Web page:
Table 1 Baby J – left congenital clubfoot. The use of ‘fast casts’ saw this baby’s corrected and ready for the tenotomy procedure after six days (4 casts).

Fig 2 Baby S

Figure 2 Baby S, whose data is presented in table 3.


Table 2 Baby S – bilateral congenital clubfeet. The use of ‘fast casts’ corrected the cavus and adduction of the clubfoot deformity, but made no change to the equinus component, which required the tenotomy for correction (as indicated by the initial Pirani score).

As the Tables 1 and 2 show, both babies showed consistent correction of their foot deformity with manipulation and casting. (Fig. 1 and 2) The Pirani scores reduced consistently within the initial corrective phase, showing the value of using this demonstrably reliable and objective measure. Further, the initial Pirani scores of 5 and 5.5 respectively, heralded the very likely need for tenotomies.[24] Indeed, the hindfoot scores equaled or approximated the total Pirani scores after the casting phase, signaling the residual equinus aspect of the deformity. It must be stated that similarly to the findings of the clinical trial by Xu et al[17], that these Tongan cases also underwent ‘more rather than less’ manipulation prior to casting. Whilst the effect of manipulation time has not been formally studied, histological investigation directs maintained loading of ligaments to promote the lengthening or ‘uncrimping’ of these structures.[25] Might it be that more attention to, and time spent, carefully manipulating clubfoot correction is able to render cast time less relevant?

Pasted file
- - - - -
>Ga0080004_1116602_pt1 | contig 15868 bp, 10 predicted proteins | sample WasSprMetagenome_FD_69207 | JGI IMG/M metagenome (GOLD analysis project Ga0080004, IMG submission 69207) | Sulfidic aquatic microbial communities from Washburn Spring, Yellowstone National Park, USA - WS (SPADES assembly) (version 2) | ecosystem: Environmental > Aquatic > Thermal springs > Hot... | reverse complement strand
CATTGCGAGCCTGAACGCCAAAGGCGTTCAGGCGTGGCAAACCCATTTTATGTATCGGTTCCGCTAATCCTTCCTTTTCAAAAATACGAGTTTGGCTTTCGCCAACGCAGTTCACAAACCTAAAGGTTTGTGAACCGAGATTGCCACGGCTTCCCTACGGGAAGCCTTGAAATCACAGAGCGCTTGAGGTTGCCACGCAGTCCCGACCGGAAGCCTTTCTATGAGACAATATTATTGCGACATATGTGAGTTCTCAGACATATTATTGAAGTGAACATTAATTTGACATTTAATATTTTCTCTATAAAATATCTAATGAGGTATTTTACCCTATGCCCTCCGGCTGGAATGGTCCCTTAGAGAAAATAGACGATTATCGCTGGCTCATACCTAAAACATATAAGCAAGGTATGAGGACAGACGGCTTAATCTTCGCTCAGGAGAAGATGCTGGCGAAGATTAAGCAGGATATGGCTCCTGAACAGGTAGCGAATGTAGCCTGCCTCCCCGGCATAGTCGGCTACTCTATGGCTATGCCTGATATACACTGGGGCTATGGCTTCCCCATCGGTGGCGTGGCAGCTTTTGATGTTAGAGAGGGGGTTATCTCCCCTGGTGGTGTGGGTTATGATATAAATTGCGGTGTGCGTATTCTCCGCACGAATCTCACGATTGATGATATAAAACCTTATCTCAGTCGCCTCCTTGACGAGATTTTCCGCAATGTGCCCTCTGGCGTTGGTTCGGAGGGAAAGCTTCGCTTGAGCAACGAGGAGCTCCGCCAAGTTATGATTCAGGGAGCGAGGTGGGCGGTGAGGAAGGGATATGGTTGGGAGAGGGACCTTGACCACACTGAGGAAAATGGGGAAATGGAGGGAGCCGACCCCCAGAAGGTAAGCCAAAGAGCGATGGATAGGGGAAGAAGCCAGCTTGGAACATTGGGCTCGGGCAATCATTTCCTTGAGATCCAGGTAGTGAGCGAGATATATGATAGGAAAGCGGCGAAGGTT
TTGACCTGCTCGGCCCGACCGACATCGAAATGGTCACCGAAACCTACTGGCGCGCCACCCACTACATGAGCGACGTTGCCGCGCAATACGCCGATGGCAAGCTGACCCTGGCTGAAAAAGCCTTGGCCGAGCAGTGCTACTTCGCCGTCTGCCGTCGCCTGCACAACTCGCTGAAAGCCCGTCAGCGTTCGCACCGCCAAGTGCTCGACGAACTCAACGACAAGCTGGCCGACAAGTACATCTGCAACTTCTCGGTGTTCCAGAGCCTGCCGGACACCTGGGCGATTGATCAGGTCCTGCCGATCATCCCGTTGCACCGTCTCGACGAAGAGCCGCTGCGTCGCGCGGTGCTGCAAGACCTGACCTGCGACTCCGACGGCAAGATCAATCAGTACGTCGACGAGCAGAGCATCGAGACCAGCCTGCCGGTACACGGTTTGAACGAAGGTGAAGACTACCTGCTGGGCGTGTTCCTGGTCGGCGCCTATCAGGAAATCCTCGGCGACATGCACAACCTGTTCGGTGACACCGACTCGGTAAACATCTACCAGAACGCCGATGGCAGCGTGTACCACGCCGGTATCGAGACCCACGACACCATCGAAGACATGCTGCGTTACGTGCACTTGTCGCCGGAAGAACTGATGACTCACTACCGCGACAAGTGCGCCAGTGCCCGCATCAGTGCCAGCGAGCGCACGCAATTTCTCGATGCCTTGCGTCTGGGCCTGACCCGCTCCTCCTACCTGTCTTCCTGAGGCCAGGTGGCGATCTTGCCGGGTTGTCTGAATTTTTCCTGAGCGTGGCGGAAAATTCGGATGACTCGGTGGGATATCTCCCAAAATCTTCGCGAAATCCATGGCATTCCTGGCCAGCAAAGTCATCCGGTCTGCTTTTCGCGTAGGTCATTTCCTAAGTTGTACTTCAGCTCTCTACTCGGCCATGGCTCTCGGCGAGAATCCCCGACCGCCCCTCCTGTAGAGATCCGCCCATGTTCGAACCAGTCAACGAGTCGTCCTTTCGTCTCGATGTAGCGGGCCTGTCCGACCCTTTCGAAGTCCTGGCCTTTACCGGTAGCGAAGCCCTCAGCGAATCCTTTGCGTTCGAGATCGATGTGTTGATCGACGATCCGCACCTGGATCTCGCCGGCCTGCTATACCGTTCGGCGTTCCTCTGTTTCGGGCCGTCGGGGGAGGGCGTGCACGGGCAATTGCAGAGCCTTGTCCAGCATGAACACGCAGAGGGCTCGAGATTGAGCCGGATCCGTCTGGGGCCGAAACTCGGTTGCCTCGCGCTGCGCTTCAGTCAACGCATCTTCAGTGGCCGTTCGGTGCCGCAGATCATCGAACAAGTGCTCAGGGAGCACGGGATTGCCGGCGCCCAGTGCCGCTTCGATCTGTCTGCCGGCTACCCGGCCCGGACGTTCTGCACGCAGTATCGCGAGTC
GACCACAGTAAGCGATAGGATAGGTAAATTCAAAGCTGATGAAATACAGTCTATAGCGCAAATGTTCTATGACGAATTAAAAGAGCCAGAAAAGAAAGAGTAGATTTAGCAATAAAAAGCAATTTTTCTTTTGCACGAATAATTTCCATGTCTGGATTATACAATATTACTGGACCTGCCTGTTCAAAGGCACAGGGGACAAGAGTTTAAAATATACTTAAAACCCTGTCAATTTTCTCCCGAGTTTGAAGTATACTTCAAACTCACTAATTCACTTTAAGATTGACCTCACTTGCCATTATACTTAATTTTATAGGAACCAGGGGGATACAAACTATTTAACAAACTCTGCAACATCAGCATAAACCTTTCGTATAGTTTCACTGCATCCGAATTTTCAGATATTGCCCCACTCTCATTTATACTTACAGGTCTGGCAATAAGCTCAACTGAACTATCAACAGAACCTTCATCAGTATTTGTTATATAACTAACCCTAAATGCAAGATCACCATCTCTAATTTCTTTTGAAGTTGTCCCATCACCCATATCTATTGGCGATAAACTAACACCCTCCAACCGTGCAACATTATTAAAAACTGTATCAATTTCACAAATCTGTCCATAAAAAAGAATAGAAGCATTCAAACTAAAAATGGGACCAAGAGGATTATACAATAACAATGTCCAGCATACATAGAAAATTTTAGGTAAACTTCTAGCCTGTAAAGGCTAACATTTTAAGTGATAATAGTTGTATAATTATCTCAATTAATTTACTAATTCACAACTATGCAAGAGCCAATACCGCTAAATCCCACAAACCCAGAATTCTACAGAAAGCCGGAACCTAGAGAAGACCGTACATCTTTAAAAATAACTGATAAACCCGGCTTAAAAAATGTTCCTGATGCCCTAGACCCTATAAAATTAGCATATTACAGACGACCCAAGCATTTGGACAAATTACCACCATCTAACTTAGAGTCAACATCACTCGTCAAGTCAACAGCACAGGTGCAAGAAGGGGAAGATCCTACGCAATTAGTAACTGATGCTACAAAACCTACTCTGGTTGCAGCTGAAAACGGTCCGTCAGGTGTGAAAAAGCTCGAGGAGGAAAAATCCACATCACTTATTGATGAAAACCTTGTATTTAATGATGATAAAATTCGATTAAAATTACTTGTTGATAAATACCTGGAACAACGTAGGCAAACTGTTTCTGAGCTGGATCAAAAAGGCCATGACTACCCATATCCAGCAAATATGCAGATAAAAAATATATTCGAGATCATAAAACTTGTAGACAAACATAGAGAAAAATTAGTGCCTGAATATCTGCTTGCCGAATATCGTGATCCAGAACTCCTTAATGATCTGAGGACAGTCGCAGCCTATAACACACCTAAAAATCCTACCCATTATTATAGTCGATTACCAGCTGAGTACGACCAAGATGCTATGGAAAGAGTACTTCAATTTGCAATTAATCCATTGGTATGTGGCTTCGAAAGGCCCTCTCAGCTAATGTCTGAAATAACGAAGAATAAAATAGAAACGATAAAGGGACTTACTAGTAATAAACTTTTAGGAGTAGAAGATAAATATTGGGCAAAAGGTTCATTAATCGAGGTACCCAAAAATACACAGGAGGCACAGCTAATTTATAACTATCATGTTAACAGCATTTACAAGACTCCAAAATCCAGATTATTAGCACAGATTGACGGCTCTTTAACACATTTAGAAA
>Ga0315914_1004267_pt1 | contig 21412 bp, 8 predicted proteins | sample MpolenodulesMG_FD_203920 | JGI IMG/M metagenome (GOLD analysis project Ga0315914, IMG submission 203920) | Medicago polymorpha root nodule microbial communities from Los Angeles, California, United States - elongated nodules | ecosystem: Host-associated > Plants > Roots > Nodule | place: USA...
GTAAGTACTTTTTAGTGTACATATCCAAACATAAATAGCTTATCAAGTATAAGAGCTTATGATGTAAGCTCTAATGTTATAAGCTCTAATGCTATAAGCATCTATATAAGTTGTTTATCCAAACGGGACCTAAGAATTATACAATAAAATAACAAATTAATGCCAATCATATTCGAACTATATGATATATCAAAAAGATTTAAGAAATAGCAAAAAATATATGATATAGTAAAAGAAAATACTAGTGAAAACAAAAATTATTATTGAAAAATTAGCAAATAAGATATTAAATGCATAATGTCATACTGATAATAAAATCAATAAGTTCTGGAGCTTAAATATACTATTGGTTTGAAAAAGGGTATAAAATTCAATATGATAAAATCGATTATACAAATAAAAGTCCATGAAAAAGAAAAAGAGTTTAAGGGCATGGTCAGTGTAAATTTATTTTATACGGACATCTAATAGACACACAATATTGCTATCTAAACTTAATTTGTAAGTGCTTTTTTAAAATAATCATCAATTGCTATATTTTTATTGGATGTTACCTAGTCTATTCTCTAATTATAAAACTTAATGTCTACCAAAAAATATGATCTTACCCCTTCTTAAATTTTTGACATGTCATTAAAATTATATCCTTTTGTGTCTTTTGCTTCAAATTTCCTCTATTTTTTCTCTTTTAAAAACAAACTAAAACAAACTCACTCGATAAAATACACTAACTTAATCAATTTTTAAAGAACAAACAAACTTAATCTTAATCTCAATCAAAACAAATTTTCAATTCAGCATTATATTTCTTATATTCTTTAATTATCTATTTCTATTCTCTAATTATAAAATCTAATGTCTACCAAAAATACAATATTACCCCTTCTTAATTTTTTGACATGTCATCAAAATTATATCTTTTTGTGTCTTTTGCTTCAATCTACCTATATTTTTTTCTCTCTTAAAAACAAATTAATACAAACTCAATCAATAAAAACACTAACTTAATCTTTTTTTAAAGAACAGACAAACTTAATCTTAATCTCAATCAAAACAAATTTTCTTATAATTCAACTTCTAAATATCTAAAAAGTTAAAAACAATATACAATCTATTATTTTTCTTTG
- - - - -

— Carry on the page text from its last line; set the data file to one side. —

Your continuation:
Considerations, variations, and further questions

There are many factors to consider when contemplating the use of ‘fast casts’ as part of the Ponseti clubfoot correction method.

Firstly, there is now very good evidence to support shortening cast time[17] for the typical, congenital clubfoot deformity.

Secondly, the convenience for parents travelling with infants to distant clinics for treatment which necessitates time away from home, work, and family, a common occurrence in developing countries, may be greatly improved.[26-28] If, as on average, a baby requires six casts, the time away from home/work may be reduced from six weeks to two weeks. This could provide great savings for costs incurred whilst living away from home, and time lost from work. In turn, compliance may also benefit.

Thirdly, less time immobilized in plaster is probably advantageous for the baby in terms of reduced skin sore issues, easier bathing, more normal motor development and possibly lessens the risk of osteopenia.[29]

Notable in the current findings on faster casting is the longer manipulation time, (two minutes) specified by Xu, et al., [17], an additional departure from the original Ponseti protocol, and also the long follow up time of this study, as opposed the otherwise similar Malawi trial.[19]

It is important to appreciate that all accelerated casting studies and trials have addressed the typical congenital clubfoot, and that the effects and use in syndromic[11] or complex clubfoot types[30] are unknown.

The application of best available evidence to any health care setting is important, particularly if there are clear benefits to the recipients of this care. The rescheduling of the weekly clubfoot clinic for casting, to at least twice weekly, is now a possible shift in contemporary evidence based practice.


The Ponseti method continues to be the best approach to correction of the typical congenital clubfoot. There is now high-level evidence to support changing casts after three days or less, which greatly reduces the time infants spend immobilized in plaster.